So to exercise my hopefulness and atrophy my cynicism, here are a handful of things that I’m thankful for which come to mind without trying to artificially mustering them up.
Eden is our four year old daughter. She’s pretty great most of the time, but she’s four and discipline of some kind is a daily occurrence. Over the past 3 or 4 months, there have been a couple times where, after the clash of wills takes place between parent and child, she has come up to me and said: “I’m sorry that you got mad at me daddy.” It’s both a slightly hilarious word mix up and an endearing form of her apologizing with sincerity. The candor of her voice and her doe eyes are so sweet at these times, especially because it comes unprompted. Yes, she has seen apology exemplified from me to her when I know I’ve exasperated her, and yes, she has been told at times that she must make-up with her younger sister when she “accidentally” punches her in the eye, but at these self-chosen moments of reconciliation, it sparks a great hope within me. We are not machines. We are meant to grow. There are processes occurring in our hearts and minds both within and with-out, through divine design and grace, beckoning us into wholeness.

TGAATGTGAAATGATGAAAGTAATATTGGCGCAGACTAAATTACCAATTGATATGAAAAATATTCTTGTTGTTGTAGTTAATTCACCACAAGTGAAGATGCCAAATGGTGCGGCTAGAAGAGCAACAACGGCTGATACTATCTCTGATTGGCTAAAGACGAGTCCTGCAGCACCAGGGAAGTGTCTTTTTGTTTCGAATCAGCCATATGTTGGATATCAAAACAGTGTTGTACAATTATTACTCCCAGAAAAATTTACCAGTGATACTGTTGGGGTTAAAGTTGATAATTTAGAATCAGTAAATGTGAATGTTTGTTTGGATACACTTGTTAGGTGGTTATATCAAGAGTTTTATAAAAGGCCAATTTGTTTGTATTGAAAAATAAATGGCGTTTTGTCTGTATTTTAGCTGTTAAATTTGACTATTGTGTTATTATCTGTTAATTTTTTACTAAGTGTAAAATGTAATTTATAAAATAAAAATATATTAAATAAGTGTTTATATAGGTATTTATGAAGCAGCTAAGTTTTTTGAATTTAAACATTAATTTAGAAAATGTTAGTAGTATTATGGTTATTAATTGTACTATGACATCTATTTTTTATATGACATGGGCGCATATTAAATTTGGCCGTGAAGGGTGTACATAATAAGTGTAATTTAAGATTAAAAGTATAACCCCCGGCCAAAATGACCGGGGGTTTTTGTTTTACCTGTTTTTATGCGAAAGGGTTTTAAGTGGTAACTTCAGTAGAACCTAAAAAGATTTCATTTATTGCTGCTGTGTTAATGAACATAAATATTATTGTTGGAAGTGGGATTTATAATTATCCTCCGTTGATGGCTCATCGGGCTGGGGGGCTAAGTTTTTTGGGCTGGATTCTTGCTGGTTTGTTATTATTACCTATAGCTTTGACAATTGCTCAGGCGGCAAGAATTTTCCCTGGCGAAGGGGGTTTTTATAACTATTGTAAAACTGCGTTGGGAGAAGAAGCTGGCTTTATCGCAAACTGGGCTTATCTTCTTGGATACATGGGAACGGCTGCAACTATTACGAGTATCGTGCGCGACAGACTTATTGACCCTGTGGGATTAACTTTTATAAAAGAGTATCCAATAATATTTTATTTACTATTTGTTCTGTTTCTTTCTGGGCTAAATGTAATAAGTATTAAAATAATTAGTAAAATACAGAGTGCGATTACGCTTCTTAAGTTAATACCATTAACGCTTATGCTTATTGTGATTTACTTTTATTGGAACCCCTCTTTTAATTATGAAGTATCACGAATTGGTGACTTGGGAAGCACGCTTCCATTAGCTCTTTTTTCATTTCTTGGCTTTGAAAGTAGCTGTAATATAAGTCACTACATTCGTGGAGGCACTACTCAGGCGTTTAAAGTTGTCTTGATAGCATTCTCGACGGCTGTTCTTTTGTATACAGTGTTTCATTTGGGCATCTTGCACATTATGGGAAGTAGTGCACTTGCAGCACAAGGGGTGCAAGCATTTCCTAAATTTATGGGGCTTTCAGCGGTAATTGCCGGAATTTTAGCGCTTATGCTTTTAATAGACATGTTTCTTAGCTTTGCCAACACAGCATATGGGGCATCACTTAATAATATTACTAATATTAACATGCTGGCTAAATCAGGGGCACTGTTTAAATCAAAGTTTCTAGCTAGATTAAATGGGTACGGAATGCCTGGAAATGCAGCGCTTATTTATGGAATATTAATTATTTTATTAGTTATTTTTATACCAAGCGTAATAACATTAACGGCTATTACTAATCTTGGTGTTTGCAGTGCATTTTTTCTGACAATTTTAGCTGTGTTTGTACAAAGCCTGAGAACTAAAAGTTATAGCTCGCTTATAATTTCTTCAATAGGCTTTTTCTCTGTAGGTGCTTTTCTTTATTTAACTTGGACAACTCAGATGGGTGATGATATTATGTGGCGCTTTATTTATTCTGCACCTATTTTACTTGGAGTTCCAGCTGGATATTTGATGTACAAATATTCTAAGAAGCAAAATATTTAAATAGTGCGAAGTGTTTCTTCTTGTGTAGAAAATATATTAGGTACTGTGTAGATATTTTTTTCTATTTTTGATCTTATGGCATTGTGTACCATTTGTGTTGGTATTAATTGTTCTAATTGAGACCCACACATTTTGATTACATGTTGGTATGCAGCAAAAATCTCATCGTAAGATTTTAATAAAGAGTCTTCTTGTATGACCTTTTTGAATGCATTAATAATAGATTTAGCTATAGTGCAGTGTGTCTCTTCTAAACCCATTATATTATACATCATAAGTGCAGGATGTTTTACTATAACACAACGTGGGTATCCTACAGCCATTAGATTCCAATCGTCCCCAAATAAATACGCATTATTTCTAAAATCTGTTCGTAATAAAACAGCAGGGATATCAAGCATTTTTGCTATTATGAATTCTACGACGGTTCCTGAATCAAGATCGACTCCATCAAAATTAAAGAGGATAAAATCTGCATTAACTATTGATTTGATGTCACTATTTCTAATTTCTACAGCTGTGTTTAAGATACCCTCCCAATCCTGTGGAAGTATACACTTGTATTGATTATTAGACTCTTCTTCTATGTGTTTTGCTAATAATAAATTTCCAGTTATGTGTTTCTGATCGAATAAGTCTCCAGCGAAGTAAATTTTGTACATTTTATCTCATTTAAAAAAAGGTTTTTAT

My other daughter, Lana, who is two and a half, is the definition of ex·u·ber·ant. The excitement and joy that wells up and overflows from her at times is incredible. I wasn’t sure if spontaneous combustion was possible before, but now I’m a believer. The great thing is that she gets so enlivened over the smallest things, that it brings an appreciation to aspects of life that are often overlooked as common.
The time change at the beginning of November shifts my evening commute to right around the time the the sun and clouds intertwine, bringing life to the sky. There is almost a surreal quality to the air during these times of twilight, and the cold helps you to feel the colors more. I remember on the west coast many years back, at a certain time of the year the sun would hit the bay at the right angle and shoot the solar aura down a few of the city streets, corralling the light, capturing its essence. My huge street-side work window would automatically announce the light’s presence, and if you would step outside, the air, the atmosphere itself, was gold. It’s the closest thing to glory I’ve experienced.
All throughout the Scriptures we see God’s people grieving the world, for things are not yet as they should be. But we do not grieve as those who have no hope. We must proclaim the goodness around us, rather than missing out on it. Monsters exists, but beauty will prevail.